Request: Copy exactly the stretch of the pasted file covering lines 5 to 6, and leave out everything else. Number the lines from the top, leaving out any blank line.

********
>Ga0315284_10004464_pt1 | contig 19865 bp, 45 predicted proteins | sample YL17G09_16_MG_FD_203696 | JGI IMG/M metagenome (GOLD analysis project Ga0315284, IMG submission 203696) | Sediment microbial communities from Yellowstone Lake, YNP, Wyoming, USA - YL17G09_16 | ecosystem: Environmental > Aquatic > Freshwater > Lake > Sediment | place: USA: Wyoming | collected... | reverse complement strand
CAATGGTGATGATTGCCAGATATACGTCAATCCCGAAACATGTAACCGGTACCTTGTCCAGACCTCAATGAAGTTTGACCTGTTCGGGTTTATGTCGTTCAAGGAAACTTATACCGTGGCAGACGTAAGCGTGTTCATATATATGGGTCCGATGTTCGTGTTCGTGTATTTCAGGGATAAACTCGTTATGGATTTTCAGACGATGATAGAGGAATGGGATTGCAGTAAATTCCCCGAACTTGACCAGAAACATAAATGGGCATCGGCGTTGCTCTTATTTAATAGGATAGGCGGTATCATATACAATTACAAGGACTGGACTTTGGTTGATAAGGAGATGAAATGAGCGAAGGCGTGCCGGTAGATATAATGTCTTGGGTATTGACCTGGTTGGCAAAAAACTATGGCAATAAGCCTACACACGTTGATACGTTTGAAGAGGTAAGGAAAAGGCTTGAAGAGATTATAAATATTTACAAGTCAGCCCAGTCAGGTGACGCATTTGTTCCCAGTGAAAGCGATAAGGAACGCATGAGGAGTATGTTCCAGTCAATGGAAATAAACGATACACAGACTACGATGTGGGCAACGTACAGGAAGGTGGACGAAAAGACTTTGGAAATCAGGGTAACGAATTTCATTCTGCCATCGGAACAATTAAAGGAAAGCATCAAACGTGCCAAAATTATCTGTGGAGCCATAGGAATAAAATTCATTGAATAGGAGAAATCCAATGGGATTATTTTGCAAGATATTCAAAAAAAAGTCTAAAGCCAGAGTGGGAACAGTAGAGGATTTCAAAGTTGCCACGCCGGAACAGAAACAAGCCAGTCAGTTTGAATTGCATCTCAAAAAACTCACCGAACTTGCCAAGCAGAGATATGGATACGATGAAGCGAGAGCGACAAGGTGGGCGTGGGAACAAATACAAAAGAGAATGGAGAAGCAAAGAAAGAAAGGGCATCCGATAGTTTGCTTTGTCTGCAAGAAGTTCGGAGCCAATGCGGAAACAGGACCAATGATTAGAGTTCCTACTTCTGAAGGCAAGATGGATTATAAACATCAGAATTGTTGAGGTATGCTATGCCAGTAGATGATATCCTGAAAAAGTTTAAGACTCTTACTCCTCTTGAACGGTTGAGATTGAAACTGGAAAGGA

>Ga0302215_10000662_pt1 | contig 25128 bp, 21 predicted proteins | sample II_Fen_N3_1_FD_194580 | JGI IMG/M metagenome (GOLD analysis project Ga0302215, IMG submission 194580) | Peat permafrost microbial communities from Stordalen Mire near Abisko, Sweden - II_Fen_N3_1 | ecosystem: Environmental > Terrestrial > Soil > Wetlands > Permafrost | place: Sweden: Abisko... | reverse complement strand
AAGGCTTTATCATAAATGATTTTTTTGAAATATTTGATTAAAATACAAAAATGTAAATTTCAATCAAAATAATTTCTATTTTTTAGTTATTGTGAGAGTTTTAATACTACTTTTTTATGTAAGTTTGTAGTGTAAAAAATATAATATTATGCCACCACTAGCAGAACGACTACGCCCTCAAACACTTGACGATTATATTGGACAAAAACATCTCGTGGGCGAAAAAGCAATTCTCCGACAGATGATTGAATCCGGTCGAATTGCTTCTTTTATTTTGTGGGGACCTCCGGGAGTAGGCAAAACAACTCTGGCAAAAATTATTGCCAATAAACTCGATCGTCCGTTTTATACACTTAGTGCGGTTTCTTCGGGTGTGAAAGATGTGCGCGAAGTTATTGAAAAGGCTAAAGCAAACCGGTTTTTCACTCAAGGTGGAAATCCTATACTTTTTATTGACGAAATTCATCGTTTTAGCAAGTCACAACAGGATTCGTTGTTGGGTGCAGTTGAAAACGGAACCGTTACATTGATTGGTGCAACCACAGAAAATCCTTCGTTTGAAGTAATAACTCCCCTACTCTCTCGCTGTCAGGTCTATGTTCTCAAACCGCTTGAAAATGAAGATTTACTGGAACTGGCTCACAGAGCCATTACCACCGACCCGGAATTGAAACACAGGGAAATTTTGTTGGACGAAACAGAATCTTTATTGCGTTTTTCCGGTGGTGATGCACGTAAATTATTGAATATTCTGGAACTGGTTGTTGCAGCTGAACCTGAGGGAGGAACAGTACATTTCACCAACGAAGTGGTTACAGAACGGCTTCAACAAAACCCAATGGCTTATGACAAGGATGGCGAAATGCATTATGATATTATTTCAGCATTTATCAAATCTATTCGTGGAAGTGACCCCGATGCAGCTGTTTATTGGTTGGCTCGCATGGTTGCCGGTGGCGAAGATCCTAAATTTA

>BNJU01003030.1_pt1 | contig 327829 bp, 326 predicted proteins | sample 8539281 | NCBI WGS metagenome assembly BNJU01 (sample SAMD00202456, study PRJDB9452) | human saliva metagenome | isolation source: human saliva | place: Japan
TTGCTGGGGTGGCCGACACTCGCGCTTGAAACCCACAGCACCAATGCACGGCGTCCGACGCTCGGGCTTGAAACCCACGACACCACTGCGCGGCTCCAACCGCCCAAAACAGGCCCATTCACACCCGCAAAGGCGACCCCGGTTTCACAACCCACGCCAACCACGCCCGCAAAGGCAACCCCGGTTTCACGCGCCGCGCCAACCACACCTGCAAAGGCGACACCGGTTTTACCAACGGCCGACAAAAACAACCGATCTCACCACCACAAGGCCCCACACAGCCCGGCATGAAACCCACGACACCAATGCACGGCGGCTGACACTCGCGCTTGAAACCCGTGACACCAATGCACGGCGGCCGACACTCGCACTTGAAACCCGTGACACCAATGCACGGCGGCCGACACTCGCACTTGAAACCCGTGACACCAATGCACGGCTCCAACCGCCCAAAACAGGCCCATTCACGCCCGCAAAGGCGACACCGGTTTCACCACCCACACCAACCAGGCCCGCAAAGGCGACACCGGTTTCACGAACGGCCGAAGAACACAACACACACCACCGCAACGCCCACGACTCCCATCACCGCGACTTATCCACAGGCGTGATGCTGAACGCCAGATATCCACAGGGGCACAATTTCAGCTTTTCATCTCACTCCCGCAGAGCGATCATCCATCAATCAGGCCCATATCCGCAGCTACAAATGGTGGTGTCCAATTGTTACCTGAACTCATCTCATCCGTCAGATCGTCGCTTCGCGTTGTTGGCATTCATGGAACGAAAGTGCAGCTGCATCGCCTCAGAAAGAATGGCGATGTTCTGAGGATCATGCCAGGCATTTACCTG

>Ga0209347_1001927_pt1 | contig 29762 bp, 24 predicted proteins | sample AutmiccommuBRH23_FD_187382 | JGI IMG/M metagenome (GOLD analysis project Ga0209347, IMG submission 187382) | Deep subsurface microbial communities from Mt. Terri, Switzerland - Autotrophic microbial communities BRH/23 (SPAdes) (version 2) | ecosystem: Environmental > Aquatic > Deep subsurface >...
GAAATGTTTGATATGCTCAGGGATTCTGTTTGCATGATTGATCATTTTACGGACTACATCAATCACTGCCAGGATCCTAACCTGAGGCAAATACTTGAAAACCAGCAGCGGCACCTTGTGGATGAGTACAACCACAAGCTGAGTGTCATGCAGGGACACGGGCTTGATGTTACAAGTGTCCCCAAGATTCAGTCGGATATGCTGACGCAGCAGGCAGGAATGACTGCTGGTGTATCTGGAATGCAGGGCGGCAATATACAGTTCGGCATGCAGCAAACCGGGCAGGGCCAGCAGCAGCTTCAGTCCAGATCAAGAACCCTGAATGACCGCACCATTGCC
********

>BNJU01003030.1_pt1 | contig 327829 bp, 326 predicted proteins | sample 8539281 | NCBI WGS metagenome assembly BNJU01 (sample SAMD00202456, study PRJDB9452) | human saliva metagenome | isolation source: human saliva | place: Japan
TTGCTGGGGTGGCCGACACTCGCGCTTGAAACCCACAGCACCAATGCACGGCGTCCGACGCTCGGGCTTGAAACCCACGACACCACTGCGCGGCTCCAACCGCCCAAAACAGGCCCATTCACACCCGCAAAGGCGACCCCGGTTTCACAACCCACGCCAACCACGCCCGCAAAGGCAACCCCGGTTTCACGCGCCGCGCCAACCACACCTGCAAAGGCGACACCGGTTTTACCAACGGCCGACAAAAACAACCGATCTCACCACCACAAGGCCCCACACAGCCCGGCATGAAACCCACGACACCAATGCACGGCGGCTGACACTCGCGCTTGAAACCCGTGACACCAATGCACGGCGGCCGACACTCGCACTTGAAACCCGTGACACCAATGCACGGCGGCCGACACTCGCACTTGAAACCCGTGACACCAATGCACGGCTCCAACCGCCCAAAACAGGCCCATTCACGCCCGCAAAGGCGACACCGGTTTCACCACCCACACCAACCAGGCCCGCAAAGGCGACACCGGTTTCACGAACGGCCGAAGAACACAACACACACCACCGCAACGCCCACGACTCCCATCACCGCGACTTATCCACAGGCGTGATGCTGAACGCCAGATATCCACAGGGGCACAATTTCAGCTTTTCATCTCACTCCCGCAGAGCGATCATCCATCAATCAGGCCCATATCCGCAGCTACAAATGGTGGTGTCCAATTGTTACCTGAACTCATCTCATCCGTCAGATCGTCGCTTCGCGTTGTTGGCATTCATGGAACGAAAGTGCAGCTGCATCGCCTCAGAAAGAATGGCGATGTTCTGAGGATCATGCCAGGCATTTACCTG